When I was a kid, my grandfather taught me to play chess. I did play with him, with my father, with an aunt, with the game Chessmaster on my 386 computer. I was feeling very good at it at the time, even if no one was really teaching me the theory behind the game. Then I suddenly stopped, mainly for lack of people to play with.

But now I have found a new friend with a passion for chess and he reignited my original curiosity about this game. I've started to learn about the different openings, the theory behind them, the principles of chess and the way a person must prepare for really playing the game, end games and famous players and games. I still suck at chess, but at least I am better than most of my acquaintances and I think this is a little more than my usual one minute flames. I really am enjoying the academic side of the game and I believe the discipline required to truly play chess will transpire into other facets of my life, especially programming.

So, my plan is to learn more and share with you my findings. I am creating a new tag, chess, which will mark the entries discussing the game. I still have to learn how to embed chess tables in the entries and to learn enough to feel comfortable sharing my ideas with other people, so bear with me. If you are interested in the subject, please leave me a comment with your view on it.

So far I have looked for chess videos to teach me things. I find them most instructive while I am not yet used to reading a game as text and imagining it in my head (I doubt I ever will). Also a great resource is the game Chessmaster XI, the last version of the game I was playing against as a child. It features three academies, teaching the basics of the game as well as a natural language mentor that can analyse and explain some of the features of a game. Josh Waitzkin, the international Grand Master and the subject of Searching for Bobby Fischer, a fascinating man, is the guy that explains things in the first and most complete academy module. His book, The Art of Learning, seems really interesting and I will review it soon.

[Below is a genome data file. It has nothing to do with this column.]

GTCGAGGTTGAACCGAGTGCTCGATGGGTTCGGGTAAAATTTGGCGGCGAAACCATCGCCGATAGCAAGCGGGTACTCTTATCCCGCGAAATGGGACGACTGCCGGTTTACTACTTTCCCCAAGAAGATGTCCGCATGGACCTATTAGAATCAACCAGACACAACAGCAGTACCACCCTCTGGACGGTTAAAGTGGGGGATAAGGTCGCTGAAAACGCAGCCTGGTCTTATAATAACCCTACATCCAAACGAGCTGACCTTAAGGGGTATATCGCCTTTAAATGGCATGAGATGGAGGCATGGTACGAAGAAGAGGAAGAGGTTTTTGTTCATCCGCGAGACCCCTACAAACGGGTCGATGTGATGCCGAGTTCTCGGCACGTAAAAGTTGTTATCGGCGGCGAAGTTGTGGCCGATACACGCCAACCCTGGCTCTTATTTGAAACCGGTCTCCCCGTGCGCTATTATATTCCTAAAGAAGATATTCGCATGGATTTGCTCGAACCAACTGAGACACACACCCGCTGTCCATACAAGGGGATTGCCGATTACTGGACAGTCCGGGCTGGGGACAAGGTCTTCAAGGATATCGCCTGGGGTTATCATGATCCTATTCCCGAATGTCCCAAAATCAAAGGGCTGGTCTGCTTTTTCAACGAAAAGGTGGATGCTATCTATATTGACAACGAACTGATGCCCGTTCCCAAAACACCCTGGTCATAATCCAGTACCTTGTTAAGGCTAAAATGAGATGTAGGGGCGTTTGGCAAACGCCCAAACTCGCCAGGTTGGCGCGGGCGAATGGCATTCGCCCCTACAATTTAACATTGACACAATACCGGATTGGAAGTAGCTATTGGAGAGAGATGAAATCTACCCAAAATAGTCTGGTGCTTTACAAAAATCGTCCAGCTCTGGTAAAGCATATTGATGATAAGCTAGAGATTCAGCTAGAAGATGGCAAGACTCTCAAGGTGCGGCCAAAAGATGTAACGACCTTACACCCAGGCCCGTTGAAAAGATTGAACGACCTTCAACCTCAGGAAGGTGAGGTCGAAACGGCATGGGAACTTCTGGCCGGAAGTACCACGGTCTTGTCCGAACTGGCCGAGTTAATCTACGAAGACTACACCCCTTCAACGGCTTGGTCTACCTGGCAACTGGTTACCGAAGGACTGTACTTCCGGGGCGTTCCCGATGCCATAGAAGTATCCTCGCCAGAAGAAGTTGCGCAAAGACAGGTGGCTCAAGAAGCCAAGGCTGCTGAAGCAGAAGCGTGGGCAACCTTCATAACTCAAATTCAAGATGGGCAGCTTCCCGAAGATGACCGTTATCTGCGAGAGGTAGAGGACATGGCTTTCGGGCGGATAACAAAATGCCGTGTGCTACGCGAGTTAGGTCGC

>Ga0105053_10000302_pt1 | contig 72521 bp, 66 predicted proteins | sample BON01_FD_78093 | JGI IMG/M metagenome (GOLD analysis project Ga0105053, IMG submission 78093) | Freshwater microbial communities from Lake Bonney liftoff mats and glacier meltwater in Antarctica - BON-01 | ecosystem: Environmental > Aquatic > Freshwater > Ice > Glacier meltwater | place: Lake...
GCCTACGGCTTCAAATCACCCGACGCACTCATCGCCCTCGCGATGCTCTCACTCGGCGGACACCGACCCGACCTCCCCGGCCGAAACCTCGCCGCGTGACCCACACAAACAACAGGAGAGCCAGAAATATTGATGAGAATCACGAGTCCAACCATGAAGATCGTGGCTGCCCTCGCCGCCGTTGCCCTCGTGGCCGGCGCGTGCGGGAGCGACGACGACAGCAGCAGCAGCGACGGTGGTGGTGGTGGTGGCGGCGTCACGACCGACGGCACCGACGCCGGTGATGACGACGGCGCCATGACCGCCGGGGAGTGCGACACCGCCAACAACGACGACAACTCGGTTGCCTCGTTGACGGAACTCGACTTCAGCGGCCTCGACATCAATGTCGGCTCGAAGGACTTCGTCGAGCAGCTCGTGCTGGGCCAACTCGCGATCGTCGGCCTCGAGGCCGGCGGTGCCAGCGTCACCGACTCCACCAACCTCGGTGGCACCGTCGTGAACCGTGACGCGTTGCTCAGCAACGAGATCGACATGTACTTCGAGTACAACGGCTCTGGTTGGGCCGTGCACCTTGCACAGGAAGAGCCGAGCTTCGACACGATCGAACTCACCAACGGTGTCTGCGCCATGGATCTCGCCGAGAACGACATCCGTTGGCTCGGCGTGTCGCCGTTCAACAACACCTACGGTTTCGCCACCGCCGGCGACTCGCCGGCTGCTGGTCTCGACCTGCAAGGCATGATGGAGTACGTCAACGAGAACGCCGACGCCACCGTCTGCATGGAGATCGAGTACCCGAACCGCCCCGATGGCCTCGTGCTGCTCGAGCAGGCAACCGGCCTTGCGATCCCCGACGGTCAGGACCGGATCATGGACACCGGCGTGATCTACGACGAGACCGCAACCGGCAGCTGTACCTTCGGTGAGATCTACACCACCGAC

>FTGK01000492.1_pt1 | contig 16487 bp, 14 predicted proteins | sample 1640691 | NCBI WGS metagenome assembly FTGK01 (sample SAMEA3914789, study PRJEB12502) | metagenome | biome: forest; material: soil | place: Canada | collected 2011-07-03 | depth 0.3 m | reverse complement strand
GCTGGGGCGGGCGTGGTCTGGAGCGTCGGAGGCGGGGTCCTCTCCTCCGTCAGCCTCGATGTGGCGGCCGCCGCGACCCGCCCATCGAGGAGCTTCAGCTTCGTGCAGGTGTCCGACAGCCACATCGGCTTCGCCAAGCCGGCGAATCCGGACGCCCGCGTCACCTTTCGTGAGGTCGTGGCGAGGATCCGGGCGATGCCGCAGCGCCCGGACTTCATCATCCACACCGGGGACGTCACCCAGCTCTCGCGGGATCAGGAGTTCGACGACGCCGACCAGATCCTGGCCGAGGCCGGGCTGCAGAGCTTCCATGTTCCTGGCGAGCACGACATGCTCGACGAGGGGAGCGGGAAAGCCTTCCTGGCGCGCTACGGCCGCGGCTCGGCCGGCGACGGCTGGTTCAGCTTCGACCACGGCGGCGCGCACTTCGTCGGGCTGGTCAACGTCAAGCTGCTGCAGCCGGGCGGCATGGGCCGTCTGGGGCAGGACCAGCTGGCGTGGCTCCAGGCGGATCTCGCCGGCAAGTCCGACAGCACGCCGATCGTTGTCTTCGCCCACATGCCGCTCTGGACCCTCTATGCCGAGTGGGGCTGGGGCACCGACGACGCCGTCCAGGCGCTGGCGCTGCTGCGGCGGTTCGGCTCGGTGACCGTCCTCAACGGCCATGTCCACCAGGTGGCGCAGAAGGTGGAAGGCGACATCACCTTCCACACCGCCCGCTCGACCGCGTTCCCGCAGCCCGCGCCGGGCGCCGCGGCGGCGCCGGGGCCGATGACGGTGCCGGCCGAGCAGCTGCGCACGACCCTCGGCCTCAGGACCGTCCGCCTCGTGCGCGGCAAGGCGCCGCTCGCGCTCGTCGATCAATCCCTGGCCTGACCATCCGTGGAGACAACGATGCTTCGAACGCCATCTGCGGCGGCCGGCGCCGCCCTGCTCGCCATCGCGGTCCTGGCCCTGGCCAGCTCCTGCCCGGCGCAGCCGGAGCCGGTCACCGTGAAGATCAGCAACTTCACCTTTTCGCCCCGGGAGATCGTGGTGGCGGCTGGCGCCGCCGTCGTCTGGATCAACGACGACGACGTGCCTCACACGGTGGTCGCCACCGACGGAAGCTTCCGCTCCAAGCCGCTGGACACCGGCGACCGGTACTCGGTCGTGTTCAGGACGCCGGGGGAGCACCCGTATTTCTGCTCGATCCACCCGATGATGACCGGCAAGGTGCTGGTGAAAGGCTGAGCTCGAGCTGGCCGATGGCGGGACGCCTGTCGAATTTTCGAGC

As chess resources go I've found these wonderful sites:
  • The Chess Website, the site of Kevin Butler, who is a very nice guy.
  • Chess Videos TV, where you may find great information in video format, but you must sift through the ones that have either bad audio quality or the presenter is too heavily accented.
  • JRobi Chess, where you can find an actual study plan, three daily chess puzzles and an embedded chess game in Java.
  • Chess.com is a site with reasonable resources, but it's strong point is the huge chess community and interesting forums. People from all over the world compete against each other and discuss the game

There are others, but less important. Bottom line: I am starting to blog about chess, too. I will leave you with a chess story that I really liked. It is about Bobby Fischer, the only American world champion at chess, with a very interesting and dramatic personal story. This one is about a chess opening called The King's Gambit. In 1961, Fischer writes an angry essay against this opening, called A Bust to the King's Gambit, allegedly annoyed by Boris Spassky who defeated him while using this opening. He publishes this article in the American Chess Quarterly, edited by one Larry Evans, also an international chess master. In 1963, Bobby Fischer is playing against Larry Evans, in the U.S. Chess Championship. He starts with the King's Gambit and wins. The moral of the story here, for me, was that chess is something that explodes off the board and into the real life. Competitive chess players mold their game strategy before they start the game, by preparing against the opponent as warriors would do before a battle, by analysing the flaws in previous games, in character, in personal history. In just three moves, Fischer told Evans "I am starting with an inferior opening. That is just how much I think of you!", striking a subtle blow even before starting to play.

Watch the analysis of the game as well, by Kevin Butler. Enjoy!


Ignat Andrei

At RONUA make a chess game with me. I play usually white...

Ignat Andrei

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